Other common causes of switching accidents documented by SOFA include inexperienced employees, close clearances, and industrial hazards at switching sites located on customer property.

“Anyone who’s ever switched a grain elevator or a building-materials yard or a corn-syrup plant knows that the tracks used for switching run across company-owned roads that do not have gates or lights,” Guy said. “In some cases, the tracks run right down the same alignment as the road and are embedded in the road surface. Motor vehicles and machinery often are parked too close to the tracks, and sometimes materials such as pallets, barrels, lumber or piles of grain or sand are left on the tracks.

“These are hazardous environments, and crews are entirely within their rights to refuse to work in such environments until the property owners have removed the hazards,” Guy said.

SOFA findings indicate that a disturbing number of fatalities and injuries also are caused by fast-moving trains on main-line tracks adjacent to switching tracks where crew members are working on the ground.

“This is why the Illinois Legislative Board recently sought action to make CSX install walkways and hand rails on the outside of several three-track viaducts on Chicago’s South Side,” Guy said. “The outside track was a siding for assembling trains, but the crews could not work on the field side because of the lack of hand rails and walkways on the viaducts, so they were forced to work on the inside next to a busy main line. SOFA’s numbers confirm this is a dangerous practice. They provided our union with the ammunition we needed to pursue a regulatory remedy.”

Guy said most of the problems SOFA has identified have a common solution: better communication among all the parties essential to a solution.

“Railroad employees must communicate with their management, management must communicate with the customers, and crew members must communicate with one another,” he said.

“SOFA always emphasizes the importance of employee briefings,” he said. “Before beginning the day’s work, the conductor or switch foreman needs to communicate with the other crew members about the nature of the assignment, how it is to be performed, and what role each member is to play.”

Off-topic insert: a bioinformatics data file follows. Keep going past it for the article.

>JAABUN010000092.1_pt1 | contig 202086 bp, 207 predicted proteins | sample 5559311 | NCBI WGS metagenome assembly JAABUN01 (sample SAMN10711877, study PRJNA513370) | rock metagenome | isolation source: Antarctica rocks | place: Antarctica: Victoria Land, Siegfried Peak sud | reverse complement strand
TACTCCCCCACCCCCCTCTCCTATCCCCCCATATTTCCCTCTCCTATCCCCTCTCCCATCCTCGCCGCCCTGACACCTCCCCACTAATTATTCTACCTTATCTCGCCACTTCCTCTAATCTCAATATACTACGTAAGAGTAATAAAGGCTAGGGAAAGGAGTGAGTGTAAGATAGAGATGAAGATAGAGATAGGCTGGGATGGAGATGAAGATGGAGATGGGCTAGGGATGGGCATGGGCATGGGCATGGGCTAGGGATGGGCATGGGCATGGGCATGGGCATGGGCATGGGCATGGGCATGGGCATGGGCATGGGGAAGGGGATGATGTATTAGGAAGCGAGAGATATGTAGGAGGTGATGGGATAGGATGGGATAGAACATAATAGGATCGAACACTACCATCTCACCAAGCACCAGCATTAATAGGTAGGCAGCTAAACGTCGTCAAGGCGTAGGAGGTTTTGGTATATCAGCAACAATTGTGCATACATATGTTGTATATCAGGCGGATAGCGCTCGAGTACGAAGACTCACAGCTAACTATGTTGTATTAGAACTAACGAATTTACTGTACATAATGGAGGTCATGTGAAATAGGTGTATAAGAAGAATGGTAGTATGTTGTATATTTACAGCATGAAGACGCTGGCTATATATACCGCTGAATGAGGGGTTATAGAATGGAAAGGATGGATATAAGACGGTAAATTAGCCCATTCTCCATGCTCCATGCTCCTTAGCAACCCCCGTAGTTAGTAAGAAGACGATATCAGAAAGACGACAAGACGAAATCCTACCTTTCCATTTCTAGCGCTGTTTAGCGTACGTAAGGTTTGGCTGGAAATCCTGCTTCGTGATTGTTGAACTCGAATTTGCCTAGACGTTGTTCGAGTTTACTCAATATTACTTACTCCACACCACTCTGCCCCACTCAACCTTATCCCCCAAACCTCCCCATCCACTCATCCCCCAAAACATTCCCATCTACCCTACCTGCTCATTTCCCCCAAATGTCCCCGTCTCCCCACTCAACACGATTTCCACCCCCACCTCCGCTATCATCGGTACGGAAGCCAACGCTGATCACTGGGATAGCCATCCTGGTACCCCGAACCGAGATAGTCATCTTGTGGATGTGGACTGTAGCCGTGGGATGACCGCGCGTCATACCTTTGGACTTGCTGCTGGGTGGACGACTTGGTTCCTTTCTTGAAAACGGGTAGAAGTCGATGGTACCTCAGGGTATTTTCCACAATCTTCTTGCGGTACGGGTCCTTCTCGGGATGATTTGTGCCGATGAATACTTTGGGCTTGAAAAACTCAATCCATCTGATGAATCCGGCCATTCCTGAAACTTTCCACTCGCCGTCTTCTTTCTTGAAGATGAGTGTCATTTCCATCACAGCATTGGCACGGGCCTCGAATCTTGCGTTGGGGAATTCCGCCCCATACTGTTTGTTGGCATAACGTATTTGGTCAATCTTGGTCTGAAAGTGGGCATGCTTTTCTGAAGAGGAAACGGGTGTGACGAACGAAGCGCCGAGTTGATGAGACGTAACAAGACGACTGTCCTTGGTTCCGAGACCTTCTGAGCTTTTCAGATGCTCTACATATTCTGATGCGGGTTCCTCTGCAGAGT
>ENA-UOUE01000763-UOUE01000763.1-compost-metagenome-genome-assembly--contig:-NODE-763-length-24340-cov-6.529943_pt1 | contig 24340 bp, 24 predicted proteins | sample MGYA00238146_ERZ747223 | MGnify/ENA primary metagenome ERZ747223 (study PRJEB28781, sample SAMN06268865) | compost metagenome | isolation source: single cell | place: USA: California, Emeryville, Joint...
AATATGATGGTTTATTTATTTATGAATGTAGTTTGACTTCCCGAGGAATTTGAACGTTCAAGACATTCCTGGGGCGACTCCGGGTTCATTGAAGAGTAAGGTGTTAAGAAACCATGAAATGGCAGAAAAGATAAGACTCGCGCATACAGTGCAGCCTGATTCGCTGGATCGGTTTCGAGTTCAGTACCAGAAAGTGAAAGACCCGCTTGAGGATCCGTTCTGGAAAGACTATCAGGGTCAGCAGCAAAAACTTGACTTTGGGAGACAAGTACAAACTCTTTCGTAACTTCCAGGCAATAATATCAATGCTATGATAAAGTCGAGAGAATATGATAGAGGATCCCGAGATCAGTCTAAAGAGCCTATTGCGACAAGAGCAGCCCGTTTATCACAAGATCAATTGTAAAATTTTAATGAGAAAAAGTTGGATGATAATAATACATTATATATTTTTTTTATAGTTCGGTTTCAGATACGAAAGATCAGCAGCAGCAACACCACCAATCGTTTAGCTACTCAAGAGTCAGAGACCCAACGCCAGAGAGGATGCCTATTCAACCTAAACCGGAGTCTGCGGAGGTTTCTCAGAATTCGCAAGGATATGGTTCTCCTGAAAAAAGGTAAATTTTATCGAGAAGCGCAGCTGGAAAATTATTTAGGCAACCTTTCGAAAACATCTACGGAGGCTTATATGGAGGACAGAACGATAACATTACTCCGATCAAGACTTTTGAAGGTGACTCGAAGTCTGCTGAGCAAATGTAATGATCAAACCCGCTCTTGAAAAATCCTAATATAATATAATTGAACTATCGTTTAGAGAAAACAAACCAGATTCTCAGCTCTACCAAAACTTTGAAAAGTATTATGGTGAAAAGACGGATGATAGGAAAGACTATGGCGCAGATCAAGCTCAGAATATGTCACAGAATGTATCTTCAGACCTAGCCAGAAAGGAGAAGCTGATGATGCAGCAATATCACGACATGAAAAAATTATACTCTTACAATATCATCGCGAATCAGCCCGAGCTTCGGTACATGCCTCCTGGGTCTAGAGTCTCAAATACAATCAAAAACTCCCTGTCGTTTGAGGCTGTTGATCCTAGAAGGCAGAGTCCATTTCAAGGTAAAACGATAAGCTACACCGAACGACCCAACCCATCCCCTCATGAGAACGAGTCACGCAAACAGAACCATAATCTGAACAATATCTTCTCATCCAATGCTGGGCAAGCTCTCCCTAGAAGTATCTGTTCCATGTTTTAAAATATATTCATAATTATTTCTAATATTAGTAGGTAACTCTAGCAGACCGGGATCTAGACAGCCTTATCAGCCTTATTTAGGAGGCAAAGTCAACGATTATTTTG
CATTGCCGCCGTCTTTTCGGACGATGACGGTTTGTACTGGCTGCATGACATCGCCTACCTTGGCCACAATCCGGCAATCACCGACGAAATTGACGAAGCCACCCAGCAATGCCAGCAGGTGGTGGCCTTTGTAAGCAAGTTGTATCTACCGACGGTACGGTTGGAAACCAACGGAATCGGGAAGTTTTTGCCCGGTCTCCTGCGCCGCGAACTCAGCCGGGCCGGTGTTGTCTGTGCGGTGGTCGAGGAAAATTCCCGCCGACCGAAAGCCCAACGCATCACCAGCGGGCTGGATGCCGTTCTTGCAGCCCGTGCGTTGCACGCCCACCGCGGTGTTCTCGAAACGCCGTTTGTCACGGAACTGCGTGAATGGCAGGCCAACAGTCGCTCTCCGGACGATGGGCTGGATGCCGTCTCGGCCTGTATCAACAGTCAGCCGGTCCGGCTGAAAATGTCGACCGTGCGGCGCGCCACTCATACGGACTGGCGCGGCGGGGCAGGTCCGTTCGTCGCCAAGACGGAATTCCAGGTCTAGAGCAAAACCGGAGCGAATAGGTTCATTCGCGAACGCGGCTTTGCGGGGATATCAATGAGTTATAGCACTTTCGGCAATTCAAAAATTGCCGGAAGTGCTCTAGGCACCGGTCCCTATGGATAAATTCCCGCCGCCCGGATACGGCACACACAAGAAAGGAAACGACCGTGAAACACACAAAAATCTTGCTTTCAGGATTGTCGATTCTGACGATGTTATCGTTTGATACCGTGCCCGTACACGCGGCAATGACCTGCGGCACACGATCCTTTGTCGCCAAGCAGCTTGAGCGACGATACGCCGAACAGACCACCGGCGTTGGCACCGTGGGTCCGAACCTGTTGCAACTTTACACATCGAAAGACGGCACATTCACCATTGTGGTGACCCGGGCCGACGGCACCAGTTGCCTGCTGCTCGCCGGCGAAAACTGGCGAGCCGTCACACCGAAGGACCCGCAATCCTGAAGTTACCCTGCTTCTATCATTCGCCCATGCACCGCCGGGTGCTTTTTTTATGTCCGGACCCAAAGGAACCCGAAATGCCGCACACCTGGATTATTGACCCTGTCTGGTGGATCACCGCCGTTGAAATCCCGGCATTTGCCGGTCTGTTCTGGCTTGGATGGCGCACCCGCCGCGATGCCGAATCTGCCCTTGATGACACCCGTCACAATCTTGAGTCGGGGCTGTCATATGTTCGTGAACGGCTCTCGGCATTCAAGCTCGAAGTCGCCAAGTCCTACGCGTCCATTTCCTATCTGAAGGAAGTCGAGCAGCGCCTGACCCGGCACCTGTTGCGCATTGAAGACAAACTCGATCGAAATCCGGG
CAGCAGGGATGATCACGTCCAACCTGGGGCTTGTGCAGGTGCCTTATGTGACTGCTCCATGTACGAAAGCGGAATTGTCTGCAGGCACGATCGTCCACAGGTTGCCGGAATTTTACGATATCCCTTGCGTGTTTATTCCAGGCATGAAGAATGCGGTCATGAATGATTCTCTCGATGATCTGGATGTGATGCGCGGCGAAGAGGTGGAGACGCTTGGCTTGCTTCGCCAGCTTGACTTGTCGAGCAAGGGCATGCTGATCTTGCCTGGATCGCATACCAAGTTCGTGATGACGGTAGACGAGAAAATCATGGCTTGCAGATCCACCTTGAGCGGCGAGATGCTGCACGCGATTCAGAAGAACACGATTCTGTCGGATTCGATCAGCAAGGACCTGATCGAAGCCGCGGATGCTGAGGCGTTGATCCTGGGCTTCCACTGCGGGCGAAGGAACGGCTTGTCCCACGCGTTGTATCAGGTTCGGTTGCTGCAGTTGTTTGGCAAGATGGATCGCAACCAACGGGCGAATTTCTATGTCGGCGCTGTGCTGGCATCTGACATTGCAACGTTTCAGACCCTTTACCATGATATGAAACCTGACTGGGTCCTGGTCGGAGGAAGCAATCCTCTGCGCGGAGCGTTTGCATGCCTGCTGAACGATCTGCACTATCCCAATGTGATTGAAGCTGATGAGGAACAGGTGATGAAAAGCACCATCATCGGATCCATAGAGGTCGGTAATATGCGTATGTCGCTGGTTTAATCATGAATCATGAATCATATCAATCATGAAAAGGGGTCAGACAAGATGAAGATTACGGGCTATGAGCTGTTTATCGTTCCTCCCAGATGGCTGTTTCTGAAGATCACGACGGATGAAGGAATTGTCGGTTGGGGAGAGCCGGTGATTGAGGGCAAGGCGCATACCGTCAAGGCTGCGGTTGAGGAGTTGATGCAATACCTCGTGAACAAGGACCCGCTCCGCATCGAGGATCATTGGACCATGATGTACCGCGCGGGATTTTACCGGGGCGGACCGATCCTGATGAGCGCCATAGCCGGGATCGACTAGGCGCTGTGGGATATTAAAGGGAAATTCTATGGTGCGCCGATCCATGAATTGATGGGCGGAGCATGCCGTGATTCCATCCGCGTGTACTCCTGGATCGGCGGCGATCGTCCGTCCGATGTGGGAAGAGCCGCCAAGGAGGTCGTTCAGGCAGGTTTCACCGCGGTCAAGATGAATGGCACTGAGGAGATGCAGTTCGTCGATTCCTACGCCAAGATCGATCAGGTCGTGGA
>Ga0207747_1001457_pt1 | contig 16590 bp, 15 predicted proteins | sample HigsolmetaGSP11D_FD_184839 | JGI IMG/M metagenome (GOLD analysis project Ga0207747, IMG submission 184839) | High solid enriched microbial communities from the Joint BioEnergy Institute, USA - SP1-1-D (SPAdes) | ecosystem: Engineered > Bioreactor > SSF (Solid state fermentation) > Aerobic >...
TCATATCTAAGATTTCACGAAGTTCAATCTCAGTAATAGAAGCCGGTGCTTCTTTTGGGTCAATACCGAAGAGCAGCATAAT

Guy said briefings are especially important if an inexperienced employee has been assigned to the job.

“Older members need to familiarize the younger employee with any hazards at the work site, such as poor sight lines, slippery surfaces, close clearances. The boss has to make it clear whether they will communicate with hand signals or by radio. Everybody’s got to be on the same page.”

Guy said SOFA’s recommendations and advisories have led to several new rulemakings by the Federal Railroad Administration, but even in areas where no formal rules are in effect, SOFA research has led to safer work practices.

“Essentially, crews and managers now understand that stepping up the pace of work in order to get an early quit doesn’t buy you anything,” he said. “Thanks to SOFA, we now know what safe work habits look like and which short cuts kill, and crews and managers are beginning to act accordingly.

“Looking forward to 2014, it’s my sincere hope that for the first time in the history of the U.S. railroad industry we are going to pass an entire calendar year without a switching fatality,” Guy said. “That would be an outstanding achievement and a true testament to our members ever-evolving safety-first mentality.”